School puts up wall hangings to commemorate bullying victim

04/20/2021 10:25 PM
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Photo courtesy of Gao Shu Junior High School
Photo courtesy of Gao Shu Junior High School

Taipei, April 20 (CNA) A series of metal wall hangings, depicting a rose and a tree, have been installed at Gao Shu Junior High School in Pingtung County, in commemoration of a late student, who had been bullied over his "effeminate" demeanor.

Yeh Yung-chih (葉永鋕), who was a senior at the school 21 years ago, died in hospital on April 21, 2000, a day after he was found lying in a pool of blood on the floor of the school bathroom.

Foul play was not a factor in his death, authorities ruled, citing a lack of any intentional injuries, and the opinion was that Yeh had fainted and fallen due to pre-existing conditions.

Due to the constant bullying by his classmates over his "effeminate" demeanor, Yeh had taken to using the bathroom during class time instead of at recess, and on that fateful day, he had asked to be excused a few minutes before his fourth period class ended.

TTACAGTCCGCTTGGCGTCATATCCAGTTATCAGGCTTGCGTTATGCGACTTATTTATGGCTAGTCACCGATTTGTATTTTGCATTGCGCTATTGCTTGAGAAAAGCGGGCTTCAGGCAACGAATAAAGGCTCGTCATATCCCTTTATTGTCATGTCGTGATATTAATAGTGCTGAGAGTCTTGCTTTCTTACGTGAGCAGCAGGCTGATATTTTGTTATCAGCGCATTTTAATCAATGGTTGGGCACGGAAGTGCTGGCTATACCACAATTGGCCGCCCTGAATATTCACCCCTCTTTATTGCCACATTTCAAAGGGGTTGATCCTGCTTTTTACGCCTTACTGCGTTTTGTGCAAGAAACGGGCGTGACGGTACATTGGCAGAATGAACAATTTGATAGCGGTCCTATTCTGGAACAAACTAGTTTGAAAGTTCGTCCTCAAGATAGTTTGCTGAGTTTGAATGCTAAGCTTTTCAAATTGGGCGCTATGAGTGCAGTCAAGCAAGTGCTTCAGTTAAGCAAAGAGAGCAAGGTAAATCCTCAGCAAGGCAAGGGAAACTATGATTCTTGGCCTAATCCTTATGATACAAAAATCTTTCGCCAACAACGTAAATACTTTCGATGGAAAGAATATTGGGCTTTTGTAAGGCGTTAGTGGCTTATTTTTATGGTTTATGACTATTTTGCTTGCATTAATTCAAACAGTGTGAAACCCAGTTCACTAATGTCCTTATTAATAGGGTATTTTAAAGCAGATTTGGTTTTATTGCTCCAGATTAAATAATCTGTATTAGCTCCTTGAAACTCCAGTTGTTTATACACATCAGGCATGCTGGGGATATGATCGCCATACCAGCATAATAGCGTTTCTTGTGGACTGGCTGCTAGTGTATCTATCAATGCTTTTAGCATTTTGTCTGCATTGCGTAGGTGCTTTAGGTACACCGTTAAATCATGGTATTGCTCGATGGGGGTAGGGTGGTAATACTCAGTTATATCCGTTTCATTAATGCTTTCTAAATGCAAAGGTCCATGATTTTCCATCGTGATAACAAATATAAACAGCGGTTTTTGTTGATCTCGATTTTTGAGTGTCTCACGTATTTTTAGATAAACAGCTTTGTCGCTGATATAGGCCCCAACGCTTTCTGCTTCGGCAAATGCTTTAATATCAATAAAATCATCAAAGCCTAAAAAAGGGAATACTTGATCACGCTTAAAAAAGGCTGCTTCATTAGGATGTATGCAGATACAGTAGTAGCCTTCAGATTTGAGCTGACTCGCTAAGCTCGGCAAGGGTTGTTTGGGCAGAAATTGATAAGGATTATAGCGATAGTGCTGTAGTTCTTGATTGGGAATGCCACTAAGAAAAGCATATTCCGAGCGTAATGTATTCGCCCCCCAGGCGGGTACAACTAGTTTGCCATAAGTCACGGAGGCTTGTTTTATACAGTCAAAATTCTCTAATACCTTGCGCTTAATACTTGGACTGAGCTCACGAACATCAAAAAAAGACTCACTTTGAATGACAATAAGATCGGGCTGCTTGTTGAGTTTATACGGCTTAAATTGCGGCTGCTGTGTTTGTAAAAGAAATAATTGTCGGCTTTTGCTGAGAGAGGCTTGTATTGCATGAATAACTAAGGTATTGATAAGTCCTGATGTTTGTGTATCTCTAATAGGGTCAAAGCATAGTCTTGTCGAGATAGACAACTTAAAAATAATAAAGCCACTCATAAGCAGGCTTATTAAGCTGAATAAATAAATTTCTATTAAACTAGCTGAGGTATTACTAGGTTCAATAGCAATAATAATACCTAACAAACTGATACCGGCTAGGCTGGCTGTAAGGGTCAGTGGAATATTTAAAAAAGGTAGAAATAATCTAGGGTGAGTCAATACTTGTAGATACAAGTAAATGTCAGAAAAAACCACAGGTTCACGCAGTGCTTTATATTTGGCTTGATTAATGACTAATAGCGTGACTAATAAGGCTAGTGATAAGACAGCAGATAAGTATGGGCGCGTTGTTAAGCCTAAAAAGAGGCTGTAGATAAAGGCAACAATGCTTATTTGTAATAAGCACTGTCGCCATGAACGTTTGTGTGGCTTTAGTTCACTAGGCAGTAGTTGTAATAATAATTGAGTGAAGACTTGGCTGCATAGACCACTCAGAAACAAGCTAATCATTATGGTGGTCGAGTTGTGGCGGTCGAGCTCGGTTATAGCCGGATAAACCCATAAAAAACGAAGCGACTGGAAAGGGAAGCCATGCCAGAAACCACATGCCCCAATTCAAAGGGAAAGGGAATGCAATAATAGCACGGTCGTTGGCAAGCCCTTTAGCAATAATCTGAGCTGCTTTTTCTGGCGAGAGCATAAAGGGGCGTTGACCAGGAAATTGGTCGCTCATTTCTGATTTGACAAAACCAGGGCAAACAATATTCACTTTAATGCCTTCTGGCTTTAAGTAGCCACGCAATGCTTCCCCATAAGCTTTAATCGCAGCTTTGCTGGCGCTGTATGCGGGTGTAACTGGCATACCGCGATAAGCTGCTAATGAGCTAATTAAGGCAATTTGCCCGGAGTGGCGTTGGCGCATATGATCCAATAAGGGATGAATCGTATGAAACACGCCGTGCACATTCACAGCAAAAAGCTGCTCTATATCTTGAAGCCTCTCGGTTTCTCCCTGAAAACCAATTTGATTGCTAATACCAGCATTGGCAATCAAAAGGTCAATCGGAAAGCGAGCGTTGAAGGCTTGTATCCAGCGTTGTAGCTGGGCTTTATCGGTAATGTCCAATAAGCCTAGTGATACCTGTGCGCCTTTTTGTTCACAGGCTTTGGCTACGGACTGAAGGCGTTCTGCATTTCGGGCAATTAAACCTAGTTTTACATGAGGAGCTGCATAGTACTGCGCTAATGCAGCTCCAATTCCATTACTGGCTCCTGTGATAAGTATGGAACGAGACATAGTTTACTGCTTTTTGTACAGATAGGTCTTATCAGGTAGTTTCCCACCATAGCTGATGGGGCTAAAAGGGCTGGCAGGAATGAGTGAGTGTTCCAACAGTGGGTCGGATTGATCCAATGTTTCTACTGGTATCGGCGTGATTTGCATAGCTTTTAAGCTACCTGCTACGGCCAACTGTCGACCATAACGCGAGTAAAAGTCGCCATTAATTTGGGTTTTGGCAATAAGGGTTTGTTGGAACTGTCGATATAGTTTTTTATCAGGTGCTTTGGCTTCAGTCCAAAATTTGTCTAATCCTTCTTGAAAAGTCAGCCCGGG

His death spurred the legislation of the Gender Equity Education Act in Taiwan and inspired an award-winning song by pop star Jolin Tsai (蔡依林), titled Womxnly in English and "Rose Boy" (玫瑰少年) in Chinese.

In a Facebook post Tuesday on the 21st anniversary of Yeh's death, Legislator Chou Chun-mi (周春米) said the fact that the student had to use the bathroom during class was a major factor in his death.

Chou said the bathrooms at one of the buildings of Gao Shu Junior High School had been remodeled recently and a rose-shaped metal wall hanging had been installed at the entrance to each of the male bathrooms, while tree-shaped hangings were put up outside the female washrooms.

The symbolism is that regardless of gender, "a person can be as beautiful and gentle as a rose, and as strong and steadfast as a tree," Chou said.

The school's principal Chen Liang-ku (陳亮谷) told CNA that the building where Yeh was found had been torn down years ago because it was old.

The stainless steel hangings were decided on after discussions among teachers at the school and were installed so that "students would remember Yeh's story," Chen said.

(By Kuo Chi-hsuan and Chiang Yi-ching)


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